Power Play with China and the BRICS: The USA at Lower Mekong

By Caleb Newton

    The Lower Mekong Initiative (LMI) held its Eighth Ministerial Meeting in Kuala Lumpur, Malaysia, in early August 2015. The LMI is an intergovernmental organization dedicated to addressing "transnational development and policy challenges" in the Lower Mekong region in Southeast Asia. The LMI is comprised of the following 6 countries: Cambodia, Laos, Myanmar, Thailand, Vietnam, and the United States. The question is: Why is the United States involved in a regional issue forum in Asia? What does the US have to do with the Mekong River, after which the geographical area is named? The answer at hand seems to be that the USA is after retaining its power in a secondhand confrontation with China. The Mekong River flows right through China and into Southeast Asia, and if the United States can assert its authority in an issue so close to the Chinese, then it stands to assert its overall position as "leader of the world”.

    The United States leadership has perceived, since the demise of the Soviet Union, that it is the locus of power in a power centralized world. Although the accuracy of that perception is open to debate, retaining such a position has for the past decades been a key feature of United States foreign policy. In Realist thought, conflict occurs when the locus of power is threatened. Power, for our purposes, is defined as the status of possessing the ability to compel others to do as one pleases. With the definition of power as including status, China with its economic prowess has grown to perceptually possess significant power that the United States feels as threatening.

    Naturally, the previous focus of power in the United States acts as though it feels threatened, and it seeks to thwart confrontations that could result in losing perceptual hegemonic status, i.e., war. Acting as such, the LMI presents a productive opportunity for the US to assert authority over China without direct confrontation and is primarily focused in areas that support the general United States agenda. The focus areas of the Eighth Ministerial Meeting included the programs "Connect Mekong" and "Smart Infrastructure for the Mekong (SIM)."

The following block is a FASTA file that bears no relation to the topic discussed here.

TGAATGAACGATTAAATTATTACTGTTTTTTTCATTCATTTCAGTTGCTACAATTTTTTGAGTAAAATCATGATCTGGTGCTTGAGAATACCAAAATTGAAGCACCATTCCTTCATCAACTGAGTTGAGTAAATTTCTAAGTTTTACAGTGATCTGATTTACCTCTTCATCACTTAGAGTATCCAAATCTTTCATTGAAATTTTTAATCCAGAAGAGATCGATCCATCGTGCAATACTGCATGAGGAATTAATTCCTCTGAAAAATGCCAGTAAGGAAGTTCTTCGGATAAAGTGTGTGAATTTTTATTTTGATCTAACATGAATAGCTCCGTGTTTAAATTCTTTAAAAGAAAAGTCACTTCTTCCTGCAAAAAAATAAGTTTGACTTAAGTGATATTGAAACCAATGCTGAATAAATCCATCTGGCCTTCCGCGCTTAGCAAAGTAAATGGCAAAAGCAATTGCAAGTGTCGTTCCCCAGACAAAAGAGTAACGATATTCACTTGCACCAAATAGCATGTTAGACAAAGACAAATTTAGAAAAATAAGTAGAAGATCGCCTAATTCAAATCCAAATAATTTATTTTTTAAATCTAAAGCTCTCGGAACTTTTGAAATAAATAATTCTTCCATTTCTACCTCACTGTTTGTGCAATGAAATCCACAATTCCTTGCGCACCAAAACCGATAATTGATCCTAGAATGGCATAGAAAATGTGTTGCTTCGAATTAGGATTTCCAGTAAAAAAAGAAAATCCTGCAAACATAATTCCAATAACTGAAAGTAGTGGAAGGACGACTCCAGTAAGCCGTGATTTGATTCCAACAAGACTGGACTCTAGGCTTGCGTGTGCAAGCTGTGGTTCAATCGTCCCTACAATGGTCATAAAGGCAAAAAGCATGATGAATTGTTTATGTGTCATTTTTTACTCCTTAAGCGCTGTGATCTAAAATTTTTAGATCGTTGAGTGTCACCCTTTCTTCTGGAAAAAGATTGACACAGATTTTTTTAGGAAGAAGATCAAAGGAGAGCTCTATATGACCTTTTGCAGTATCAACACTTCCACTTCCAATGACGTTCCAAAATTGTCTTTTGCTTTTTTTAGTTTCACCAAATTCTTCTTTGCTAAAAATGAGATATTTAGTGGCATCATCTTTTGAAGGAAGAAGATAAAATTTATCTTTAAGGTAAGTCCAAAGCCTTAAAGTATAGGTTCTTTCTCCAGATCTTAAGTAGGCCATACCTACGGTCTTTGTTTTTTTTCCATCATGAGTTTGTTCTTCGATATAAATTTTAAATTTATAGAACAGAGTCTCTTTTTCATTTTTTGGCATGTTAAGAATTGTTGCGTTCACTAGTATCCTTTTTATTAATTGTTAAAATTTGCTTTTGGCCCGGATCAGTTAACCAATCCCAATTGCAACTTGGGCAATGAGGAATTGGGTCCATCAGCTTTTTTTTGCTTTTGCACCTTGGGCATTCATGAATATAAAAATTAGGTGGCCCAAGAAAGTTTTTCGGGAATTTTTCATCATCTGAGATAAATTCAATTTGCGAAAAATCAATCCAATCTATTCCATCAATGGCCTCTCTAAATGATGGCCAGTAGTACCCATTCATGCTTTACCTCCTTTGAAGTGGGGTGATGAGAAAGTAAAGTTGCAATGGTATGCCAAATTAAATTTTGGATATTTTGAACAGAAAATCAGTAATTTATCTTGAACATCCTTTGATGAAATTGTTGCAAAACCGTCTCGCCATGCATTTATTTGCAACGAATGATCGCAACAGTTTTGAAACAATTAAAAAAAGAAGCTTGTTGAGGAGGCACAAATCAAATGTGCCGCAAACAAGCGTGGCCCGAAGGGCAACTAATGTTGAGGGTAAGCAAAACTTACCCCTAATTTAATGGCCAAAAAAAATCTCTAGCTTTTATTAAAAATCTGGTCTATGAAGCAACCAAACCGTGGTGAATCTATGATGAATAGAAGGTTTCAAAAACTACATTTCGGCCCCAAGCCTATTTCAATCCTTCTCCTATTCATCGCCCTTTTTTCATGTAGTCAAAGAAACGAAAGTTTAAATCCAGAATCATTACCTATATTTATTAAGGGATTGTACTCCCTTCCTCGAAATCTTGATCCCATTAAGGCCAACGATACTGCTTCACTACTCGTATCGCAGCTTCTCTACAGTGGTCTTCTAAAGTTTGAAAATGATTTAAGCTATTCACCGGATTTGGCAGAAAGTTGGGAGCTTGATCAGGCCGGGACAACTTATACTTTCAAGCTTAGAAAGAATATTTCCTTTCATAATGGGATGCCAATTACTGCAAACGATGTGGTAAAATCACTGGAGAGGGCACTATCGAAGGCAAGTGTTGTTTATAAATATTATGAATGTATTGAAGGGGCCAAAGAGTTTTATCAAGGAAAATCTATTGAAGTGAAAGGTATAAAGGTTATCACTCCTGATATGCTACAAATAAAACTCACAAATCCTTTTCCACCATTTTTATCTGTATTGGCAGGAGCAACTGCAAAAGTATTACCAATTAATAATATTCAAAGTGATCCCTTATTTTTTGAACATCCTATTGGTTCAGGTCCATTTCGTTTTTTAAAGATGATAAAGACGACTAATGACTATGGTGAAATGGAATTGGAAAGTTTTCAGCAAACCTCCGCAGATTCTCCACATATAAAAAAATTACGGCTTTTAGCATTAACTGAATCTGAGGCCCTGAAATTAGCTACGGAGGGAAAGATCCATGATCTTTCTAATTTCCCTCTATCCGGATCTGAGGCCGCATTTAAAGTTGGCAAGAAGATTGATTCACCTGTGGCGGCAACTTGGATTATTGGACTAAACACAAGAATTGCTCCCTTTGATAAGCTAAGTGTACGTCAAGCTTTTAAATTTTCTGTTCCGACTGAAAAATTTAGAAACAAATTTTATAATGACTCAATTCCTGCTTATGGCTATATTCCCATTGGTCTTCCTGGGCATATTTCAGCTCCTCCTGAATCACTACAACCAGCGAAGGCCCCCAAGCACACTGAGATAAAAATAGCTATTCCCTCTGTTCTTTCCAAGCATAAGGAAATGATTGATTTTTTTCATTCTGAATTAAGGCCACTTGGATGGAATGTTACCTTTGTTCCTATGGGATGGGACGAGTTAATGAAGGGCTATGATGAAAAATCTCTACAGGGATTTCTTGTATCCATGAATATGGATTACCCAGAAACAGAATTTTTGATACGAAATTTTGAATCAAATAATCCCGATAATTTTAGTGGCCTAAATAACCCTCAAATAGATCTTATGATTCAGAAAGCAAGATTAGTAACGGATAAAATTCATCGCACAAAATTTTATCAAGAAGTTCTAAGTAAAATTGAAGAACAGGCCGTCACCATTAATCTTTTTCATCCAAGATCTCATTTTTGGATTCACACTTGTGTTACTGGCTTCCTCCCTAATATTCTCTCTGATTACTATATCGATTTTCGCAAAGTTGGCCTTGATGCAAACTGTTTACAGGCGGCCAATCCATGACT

Connect Mekong, as described by the US Department of State, is a program "promoting regional economic integration." The irony of the goal to establish forced free trade gives it away as a plan to push American goals. Just a short while earlier, the US helped push through the Trans-Pacific Partnership, otherwise known as the TPP, a huge "free" trade zone. "Free" trade zones represent the effort to encourage populations to be free by the force of law, an effort which reeks of power centralization. 

    SIM is a program pushing for environmental sustainability in the Lower Mekong Region. The goal is again transparently Americanized, since although the United States has put out many times the amount of carbon dioxide of the Lower Mekong it is pushing for reforms in Southeast Asia. Reforms in SE Asia mean that the US can keep it in submission, since if it produced anywhere near the amount of carbon emissions of the West than it would develop like the West. Development like the West would mean consumption of goods like the West and a threat to no longer have economies that serve the West.  

    Since China is not actually present at the LMI, being a part bodes well for the US to avoid conflict that could result in the US being unseated. Where China is present is in the BRICS forum of nations, another manifestation of the fear that the USA and the West feel over potentially losing their status as head of the world. The BRICS, 5 nations including Brazil, Russia, India, China, and South Africa, are an increasingly formal coalition of developing countries that in 2014 announced their organization of a development bank. First grouped together by an investment analyst in the early 2000's, the nations of the BRICS represent the force of rising power and make the West very uncomfortable. The United States' involvement in the Lower Mekong Initiative is an important step towards the Western goal of no power to China and the developing world.

(Image: originally from Google Images)

[The views expressed in this publication are solely those of the author(s) and do not necessarily reflect the views of Dissecting Society]


  1. BRICS was coined by a financial analyst from either Goldman Sachs or Merryl Lynch don't remember which one exactly now but the entity was coined cause there was an interest in investing in those countries and making money off them. But are they really powerful? Are the really a threat to America? Not sure they are when we look at their human development on the ground. In spite of that, I think America is right to sit in the middle of Asia to control the Chinese cause they are a load of problems, NK for example. Good read, Caleb.

  2. Hi Caleb,

    It's true, participating in the LMI is a way for the US to challenge China without causing a direct conflict. It's also a way of getting intelligence. They are also probably in LMI because they couldn't join the Shanghai Cooperation Organisation?
    I like the definition of Power: it's exactly that. And that's why I often ask if most deemed powerful are really so, or if they are only...a front, since they don't get things done and they don't seem to have the ability to have them done either.

    Very good post, Caleb. I really enjoyed it, thank you.


  3. Thank you for reading, Max!


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